Jabir Ibn Haiyan, the chemist Geber of the Middle Ages, is generally known as the father of chemistry. Abu Musa Jabir Ibn Hayyan, sometimes called al-Harrani and al-Sufi, was the son of the druggist (Attar). The precise date of his birth is the subject of some discussion, but it is established that he practiced medicine and alchemy in Kufa around 776 C.E. He is reported to have studied under Imam Ja’far Sadiq and the Ummayed prince Khalid Ibn Yazid. In his early days, he practiced medicine and was under the patronage of the Barmaki Vizir during the Abbssid Caliphate of Haroon al-Rashid. He shared some of the effects of the downfall of the Barmakis and was placed under house arrest in Kufa, where he died in 803 C.E.
Jabir’s major contribution was in the field of chemistry. He introduced experimental investigation into alchemy, which rapidly changed its character into modern chemistry. On the ruins of his well-known laboratory remained after centuries, but his fame rests on over 100 monumental treatises, of which 22 relate to chemistry and alchemy. His contribution of fundamental importance to chemistry includes perfection of scientific techniques such as crystallization, distillation, calcinations, sublimation and evaporation and development of several instruments for the same. The fact of early development of chemistry as a distinct branch of science by the Arabs, instead of the earlier vague ideas, is well-established and the very name chemistry is derived from the Arabic word al-Kimya, which was studied and developed extensively by the Muslimscientists.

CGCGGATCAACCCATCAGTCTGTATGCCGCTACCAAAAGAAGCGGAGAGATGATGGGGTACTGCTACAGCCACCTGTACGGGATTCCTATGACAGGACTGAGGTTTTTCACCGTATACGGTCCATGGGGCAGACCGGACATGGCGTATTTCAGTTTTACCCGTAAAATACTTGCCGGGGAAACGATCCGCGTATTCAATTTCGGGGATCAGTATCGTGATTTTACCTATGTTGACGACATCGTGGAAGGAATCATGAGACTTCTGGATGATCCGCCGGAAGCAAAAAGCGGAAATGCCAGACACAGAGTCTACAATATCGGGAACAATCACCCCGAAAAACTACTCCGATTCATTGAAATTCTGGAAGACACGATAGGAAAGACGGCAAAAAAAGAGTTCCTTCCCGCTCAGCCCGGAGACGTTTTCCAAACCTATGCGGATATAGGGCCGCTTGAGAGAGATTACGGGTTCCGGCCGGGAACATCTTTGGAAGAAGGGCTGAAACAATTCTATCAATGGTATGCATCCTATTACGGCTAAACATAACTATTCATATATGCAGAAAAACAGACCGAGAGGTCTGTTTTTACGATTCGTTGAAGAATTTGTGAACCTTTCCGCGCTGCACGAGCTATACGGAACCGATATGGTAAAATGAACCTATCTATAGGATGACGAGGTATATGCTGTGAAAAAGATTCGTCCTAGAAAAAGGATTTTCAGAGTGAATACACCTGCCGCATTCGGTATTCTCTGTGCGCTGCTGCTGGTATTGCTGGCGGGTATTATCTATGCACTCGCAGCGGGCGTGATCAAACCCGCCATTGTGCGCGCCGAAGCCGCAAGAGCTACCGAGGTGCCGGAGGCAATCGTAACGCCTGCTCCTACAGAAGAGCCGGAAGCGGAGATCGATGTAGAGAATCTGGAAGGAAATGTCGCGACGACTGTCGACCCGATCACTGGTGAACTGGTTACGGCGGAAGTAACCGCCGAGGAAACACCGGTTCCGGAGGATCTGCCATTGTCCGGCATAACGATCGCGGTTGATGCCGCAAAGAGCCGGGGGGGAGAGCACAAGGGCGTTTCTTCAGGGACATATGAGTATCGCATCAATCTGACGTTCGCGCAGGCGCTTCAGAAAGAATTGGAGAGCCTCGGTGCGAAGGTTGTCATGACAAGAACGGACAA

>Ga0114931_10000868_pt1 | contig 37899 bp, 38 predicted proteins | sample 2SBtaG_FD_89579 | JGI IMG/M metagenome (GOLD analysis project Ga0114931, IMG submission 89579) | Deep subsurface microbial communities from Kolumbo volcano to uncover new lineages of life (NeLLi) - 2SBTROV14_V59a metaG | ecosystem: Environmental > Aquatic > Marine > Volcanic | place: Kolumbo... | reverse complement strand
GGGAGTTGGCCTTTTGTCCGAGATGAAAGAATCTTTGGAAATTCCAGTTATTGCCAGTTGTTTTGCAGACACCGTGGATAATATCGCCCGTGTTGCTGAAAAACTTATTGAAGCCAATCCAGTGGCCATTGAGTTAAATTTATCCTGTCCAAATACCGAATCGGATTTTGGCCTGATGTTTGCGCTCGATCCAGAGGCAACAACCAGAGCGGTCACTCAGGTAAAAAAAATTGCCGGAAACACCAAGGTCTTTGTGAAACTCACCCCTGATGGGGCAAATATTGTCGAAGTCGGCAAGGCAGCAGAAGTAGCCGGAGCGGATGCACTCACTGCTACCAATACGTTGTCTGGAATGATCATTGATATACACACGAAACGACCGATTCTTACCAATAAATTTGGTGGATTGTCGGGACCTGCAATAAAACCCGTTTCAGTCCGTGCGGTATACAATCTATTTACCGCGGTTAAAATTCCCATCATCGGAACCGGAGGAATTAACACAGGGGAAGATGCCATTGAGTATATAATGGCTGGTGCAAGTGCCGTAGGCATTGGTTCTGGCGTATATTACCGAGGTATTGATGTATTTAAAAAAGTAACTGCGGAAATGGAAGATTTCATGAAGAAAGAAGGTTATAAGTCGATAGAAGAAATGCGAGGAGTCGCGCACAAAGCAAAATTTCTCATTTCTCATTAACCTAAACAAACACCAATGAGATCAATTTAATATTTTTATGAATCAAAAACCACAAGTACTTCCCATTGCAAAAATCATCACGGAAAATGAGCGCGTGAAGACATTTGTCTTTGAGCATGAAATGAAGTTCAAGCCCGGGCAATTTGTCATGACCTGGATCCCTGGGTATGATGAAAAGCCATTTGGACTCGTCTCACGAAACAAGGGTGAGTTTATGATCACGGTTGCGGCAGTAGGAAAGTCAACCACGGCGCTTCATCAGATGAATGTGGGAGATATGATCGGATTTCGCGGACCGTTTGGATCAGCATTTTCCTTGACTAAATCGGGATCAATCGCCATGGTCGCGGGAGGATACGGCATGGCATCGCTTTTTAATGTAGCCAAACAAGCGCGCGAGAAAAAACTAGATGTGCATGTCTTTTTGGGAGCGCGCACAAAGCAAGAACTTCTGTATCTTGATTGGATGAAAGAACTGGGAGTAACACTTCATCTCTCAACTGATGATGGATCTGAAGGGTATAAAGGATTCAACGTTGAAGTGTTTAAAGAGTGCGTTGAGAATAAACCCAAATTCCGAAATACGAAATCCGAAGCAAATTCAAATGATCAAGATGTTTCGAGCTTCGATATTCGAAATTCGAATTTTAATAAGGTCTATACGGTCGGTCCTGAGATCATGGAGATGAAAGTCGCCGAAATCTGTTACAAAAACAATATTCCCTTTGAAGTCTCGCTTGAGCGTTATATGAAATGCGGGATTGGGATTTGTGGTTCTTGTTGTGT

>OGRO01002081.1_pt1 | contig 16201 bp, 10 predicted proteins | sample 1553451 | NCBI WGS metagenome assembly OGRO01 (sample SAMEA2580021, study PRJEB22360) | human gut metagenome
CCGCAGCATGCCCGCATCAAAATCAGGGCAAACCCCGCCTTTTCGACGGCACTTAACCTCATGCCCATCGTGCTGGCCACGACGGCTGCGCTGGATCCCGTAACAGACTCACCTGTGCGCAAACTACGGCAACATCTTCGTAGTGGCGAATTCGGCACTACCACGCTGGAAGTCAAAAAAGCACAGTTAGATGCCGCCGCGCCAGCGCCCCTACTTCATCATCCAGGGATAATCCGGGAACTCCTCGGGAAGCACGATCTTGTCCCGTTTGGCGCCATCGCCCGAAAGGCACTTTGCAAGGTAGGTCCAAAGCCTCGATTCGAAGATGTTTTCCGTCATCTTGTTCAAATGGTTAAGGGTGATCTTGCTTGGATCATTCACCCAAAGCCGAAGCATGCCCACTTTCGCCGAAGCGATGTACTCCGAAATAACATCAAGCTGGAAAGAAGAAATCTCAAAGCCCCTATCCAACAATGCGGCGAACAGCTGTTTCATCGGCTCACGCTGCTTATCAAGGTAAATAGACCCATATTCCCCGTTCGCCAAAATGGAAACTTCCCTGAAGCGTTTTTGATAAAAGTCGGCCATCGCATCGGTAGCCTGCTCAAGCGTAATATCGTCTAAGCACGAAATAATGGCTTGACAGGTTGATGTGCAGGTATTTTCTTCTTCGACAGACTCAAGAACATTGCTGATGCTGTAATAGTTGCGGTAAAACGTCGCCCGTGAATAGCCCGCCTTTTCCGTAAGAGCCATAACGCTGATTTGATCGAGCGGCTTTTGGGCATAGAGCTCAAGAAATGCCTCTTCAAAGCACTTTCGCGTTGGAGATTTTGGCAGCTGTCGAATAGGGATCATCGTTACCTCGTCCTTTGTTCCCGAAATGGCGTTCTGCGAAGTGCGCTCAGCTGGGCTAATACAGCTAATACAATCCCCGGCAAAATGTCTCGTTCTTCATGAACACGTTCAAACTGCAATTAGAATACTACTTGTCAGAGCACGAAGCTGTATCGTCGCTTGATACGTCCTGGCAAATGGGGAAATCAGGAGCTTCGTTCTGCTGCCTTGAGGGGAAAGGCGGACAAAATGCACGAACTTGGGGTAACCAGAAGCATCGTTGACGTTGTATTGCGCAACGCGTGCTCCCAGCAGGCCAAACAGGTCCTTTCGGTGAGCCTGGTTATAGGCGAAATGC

Perhaps Jabir’s major practical achievement was the discovery of mineral and others acids, which he prepared for the first time in his alembic (Anbique). Apart from several contributions of basic nature to alchemy, involving largely the preparation of new compounds and development of chemical methods, he also developed a number of applied chemical processes, thus becoming a pioneer in the field of applied science. Hisachievements in this field include preparation of various metals, development of steel, dyeing of cloth and tanning of leather, varnishing of water-proof cloth, use of manganese dioxide in glass-making, prevention of rusting, lettering in gold, identification of paints, greases, etc. During the course of these practical endeavors, he also developed aqua regia to dissolve gold. The alembic is his great invention, which made easy and systematic the process of distillation. Jabir laid great stress on experimentation and accuracy in his work.
Based on their properties, he has described three distinct types of substances. First, spirits i.e. those which vaporize on heating, like camphor, arsenic and ammonium chloride; secondly, metals, for example, gold, silver, lead, copper, iron, and thirdly, the category of compounds which can be converted into powders. He thus paved the way for such later classification as metals, non-metals and volatile substances.